This doesn’t just mean that women aren’t being promoted, because the numbers of older women drop at every level compared to men. Even where they have not reached senior positions, they are still more likely to be outnumbered by men as they age. Of course, men are vulnerable to ageist sackings or lack of recruitment too – several respondents commented ‘very few people of either sex over 45!’ or ‘the men have many of the same problems’ – but it is more acute for women. Seventy percent of the survey commented that there were proportionately more older men than older women at every level in their offices or in the companies they dealt with.

Getting a job is one thing – losing the one you have is entirely another. Those who had suffered from this noted that, once again, men were also vulnerable, although not quite to the same extent, to ageist redundancies, where older and better paid workers are the first to go. ‘I was a part of a general cost/experience cull because the management wanted to replace us with cheaper, less experienced workers,’ said one woman. On the freelance front, others identified cost-cutting as a reason why more experienced writers are priced out of the market. Many freelances said that fees hadn’t changed in years – or even decades – making it much harder for older writers, with more responsibilities, to earn a living. One writer is frequently told by an editor that someone on work experience will take the assignments she turns down, for the glory of getting a byline, so he doesn’t need to pay more than £40, including expenses, for a piece.


Of course, ageism is often justified by saying that it’s necessary, either for cost reasons or because an older team will be out of touch with the market. However, with the population itself ageing every year, is the media industry scoring itself a massive own goal in the chase for youth? Most magazines and newspapers now have to fight hard to maintain their circulations as readers drop away every year, and it is interesting to speculate on whether young and youth-orientated editorial and advertising departments are, in fact, getting increasingly out of touch with the population as a whole, and whether ageism is damaging the industry as much as it is damaging the individual. ‘Who bothers to buy women’s magazines any more?’ asked one respondent. ‘Apart from Good Housekeeping, none of them are interested in talking to me.’ ‘Look at how few features tell the stories of people over 45, especially women,’ comments another. ‘At 49 I’m one of the oldest members of staff,’ said a third, ‘although I’m exactly the target age of our reader.’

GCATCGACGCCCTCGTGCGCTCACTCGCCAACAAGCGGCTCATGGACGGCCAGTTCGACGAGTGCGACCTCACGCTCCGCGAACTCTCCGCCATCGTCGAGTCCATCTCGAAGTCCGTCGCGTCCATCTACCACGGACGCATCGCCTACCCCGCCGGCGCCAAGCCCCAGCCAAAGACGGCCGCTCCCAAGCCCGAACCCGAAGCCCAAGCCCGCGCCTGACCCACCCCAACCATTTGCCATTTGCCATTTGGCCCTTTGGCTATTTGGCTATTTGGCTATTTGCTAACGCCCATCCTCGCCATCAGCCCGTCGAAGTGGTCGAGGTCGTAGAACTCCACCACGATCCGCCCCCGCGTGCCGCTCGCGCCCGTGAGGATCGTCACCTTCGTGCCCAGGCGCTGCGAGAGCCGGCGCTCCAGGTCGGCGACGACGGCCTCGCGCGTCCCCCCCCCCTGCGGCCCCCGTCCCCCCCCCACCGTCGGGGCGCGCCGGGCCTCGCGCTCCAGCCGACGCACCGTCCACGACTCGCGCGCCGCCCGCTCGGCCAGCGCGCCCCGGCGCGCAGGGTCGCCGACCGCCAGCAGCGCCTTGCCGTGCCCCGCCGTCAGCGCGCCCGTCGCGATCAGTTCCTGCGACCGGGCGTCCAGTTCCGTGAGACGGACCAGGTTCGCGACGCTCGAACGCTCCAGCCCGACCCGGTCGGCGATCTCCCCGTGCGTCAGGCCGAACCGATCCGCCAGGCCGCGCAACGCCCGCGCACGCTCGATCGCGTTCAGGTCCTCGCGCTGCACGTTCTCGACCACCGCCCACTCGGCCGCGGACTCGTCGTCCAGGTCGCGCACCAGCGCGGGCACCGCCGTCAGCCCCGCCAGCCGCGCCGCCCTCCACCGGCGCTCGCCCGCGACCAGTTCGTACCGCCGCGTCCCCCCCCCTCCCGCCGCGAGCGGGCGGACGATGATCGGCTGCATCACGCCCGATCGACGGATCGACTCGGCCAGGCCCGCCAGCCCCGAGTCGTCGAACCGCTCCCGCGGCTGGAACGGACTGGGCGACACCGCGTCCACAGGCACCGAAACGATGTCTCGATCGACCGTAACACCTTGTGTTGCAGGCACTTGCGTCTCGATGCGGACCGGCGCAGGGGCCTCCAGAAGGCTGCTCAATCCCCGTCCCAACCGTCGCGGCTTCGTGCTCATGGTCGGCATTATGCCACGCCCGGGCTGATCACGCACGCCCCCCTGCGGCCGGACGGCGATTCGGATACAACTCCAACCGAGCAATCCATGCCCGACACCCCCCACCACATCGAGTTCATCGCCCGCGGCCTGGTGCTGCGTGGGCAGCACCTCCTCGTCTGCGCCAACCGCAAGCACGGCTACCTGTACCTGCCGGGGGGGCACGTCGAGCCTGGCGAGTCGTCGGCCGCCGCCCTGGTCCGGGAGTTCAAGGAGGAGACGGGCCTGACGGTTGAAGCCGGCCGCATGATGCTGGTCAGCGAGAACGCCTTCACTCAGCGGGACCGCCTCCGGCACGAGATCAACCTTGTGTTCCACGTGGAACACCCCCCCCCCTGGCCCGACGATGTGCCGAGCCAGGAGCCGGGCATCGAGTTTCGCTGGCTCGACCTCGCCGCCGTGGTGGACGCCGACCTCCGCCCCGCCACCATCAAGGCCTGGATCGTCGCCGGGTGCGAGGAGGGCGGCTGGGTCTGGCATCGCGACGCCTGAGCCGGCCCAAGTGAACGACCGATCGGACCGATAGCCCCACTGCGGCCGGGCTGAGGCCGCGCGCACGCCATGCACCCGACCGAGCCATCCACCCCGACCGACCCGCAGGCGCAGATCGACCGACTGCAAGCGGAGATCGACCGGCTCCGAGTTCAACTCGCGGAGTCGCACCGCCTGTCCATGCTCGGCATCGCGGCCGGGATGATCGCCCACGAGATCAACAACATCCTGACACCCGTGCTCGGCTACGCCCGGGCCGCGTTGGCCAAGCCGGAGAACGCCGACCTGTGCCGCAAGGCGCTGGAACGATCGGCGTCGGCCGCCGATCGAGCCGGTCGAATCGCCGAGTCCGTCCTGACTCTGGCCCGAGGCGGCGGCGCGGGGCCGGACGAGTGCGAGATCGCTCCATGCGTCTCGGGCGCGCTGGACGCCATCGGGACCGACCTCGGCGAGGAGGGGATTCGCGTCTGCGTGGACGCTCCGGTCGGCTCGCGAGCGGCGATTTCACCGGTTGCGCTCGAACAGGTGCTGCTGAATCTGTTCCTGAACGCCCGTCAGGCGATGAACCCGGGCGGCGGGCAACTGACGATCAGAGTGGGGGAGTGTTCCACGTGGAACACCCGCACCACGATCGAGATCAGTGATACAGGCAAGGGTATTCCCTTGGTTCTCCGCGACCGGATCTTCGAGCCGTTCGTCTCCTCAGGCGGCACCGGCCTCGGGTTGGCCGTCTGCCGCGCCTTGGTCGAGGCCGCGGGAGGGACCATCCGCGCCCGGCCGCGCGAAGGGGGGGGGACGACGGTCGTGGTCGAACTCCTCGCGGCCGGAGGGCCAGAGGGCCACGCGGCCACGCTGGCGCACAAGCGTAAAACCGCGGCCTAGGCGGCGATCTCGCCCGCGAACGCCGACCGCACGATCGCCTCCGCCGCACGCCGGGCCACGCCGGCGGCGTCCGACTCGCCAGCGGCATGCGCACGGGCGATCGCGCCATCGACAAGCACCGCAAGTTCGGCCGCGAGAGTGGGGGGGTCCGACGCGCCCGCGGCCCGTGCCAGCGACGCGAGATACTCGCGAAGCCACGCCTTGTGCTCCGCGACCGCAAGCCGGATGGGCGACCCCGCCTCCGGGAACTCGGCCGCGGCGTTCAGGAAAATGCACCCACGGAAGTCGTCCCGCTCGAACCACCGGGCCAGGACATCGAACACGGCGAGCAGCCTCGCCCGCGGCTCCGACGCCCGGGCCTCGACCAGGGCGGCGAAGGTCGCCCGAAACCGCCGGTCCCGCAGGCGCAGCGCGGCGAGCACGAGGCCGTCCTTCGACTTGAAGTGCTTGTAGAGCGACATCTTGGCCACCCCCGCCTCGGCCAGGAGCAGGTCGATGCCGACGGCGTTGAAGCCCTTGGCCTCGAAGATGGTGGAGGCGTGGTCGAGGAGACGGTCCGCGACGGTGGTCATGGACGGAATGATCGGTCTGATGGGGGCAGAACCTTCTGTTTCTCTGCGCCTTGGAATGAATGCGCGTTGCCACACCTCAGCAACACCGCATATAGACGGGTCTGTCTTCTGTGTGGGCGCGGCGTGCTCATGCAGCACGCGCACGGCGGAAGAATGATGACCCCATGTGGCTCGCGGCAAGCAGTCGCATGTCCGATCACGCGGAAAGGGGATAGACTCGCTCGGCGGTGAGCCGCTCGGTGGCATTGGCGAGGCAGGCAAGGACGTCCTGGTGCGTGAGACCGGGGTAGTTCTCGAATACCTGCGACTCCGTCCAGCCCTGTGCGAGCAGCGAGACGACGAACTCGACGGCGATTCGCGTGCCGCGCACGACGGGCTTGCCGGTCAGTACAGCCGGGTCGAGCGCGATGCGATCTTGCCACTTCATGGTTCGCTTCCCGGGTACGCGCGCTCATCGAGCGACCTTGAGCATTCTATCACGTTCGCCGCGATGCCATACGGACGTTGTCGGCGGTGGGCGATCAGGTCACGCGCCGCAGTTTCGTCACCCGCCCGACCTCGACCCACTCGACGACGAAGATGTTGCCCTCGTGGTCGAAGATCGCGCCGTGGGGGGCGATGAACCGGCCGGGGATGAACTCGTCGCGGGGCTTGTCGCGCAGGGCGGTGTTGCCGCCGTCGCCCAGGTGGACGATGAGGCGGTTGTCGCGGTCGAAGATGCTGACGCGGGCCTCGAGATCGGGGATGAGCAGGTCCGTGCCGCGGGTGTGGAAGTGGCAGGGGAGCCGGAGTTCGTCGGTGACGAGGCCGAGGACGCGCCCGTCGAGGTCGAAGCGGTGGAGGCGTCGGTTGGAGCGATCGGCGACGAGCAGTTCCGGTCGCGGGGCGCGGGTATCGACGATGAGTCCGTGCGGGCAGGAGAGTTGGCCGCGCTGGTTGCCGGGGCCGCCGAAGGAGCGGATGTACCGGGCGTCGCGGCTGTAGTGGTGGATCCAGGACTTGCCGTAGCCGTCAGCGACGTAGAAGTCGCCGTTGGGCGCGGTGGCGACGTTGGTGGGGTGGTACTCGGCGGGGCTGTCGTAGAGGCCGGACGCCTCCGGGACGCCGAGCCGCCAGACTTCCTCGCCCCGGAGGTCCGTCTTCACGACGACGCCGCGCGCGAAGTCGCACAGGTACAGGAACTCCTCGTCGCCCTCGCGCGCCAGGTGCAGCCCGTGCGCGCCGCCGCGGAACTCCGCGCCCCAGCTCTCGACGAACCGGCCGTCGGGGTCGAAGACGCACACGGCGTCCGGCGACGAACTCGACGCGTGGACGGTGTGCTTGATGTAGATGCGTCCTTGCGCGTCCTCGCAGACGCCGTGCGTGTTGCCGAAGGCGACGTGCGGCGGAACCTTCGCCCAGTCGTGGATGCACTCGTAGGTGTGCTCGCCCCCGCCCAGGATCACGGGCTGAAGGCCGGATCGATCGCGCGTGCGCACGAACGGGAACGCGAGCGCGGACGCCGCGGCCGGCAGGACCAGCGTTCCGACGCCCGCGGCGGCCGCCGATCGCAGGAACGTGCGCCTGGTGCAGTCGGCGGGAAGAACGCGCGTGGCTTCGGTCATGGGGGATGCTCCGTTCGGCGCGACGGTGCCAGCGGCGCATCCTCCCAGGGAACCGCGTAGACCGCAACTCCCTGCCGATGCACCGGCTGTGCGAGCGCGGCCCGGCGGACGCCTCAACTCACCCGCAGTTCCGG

Those who had worked abroad commented that ageism seems to be a peculiarly British problem, and were surprised at how entrenched it was. ‘I made a major error,’ said one North American, ‘not to take into account how bad attitudes towards older workers are in the UK – universally negative.’ Two or three others had moved, or were moving to Europe because there was ‘plenty of work’ but this is not an option open to everyone because they may not have the languages required.


There is a general assumption that women dream of ‘downsizing’, earning less and getting away from office politics, and this is used as a convenient excuse for not worrying about these issues. However, like men, most women now need to earn an income. Gone are the days when housewives did a little job to earn ‘pin money’, thankfully giving it up when their older husband reached retirement and could keep them both on his comfortable pension. Many women now are equal, sole or main breadwinners or are on their own. Down-sizing may indeed be a dream, but over 90% of women are very aware that it is dangerous to confuse dreams with reality. Just over 50% of the survey emphasised that they really needed to go on earning until retirement and another 43% wanted to go on working at their current level rather than being down-graded and paid less.


71% of women are worried about being forced out of their careers as they reach their 40s and 50s.
‘Old age’ begins at 45 – 60% of the over 45s have experienced direct age discrimination.
49% of women see NO older, senior role models in their offices, and another 13% only know one.
70% see older men outnumbering older women at every level.
93% don’t believe that ‘down-sizing’ is a realistic dream – they want or need to go on earning a proper income until they retire.
Women are no longer housewives earning ‘pin’ money for luxuries, but key income earners.
For further enquiries call Alexandra Campbell on 01795 536891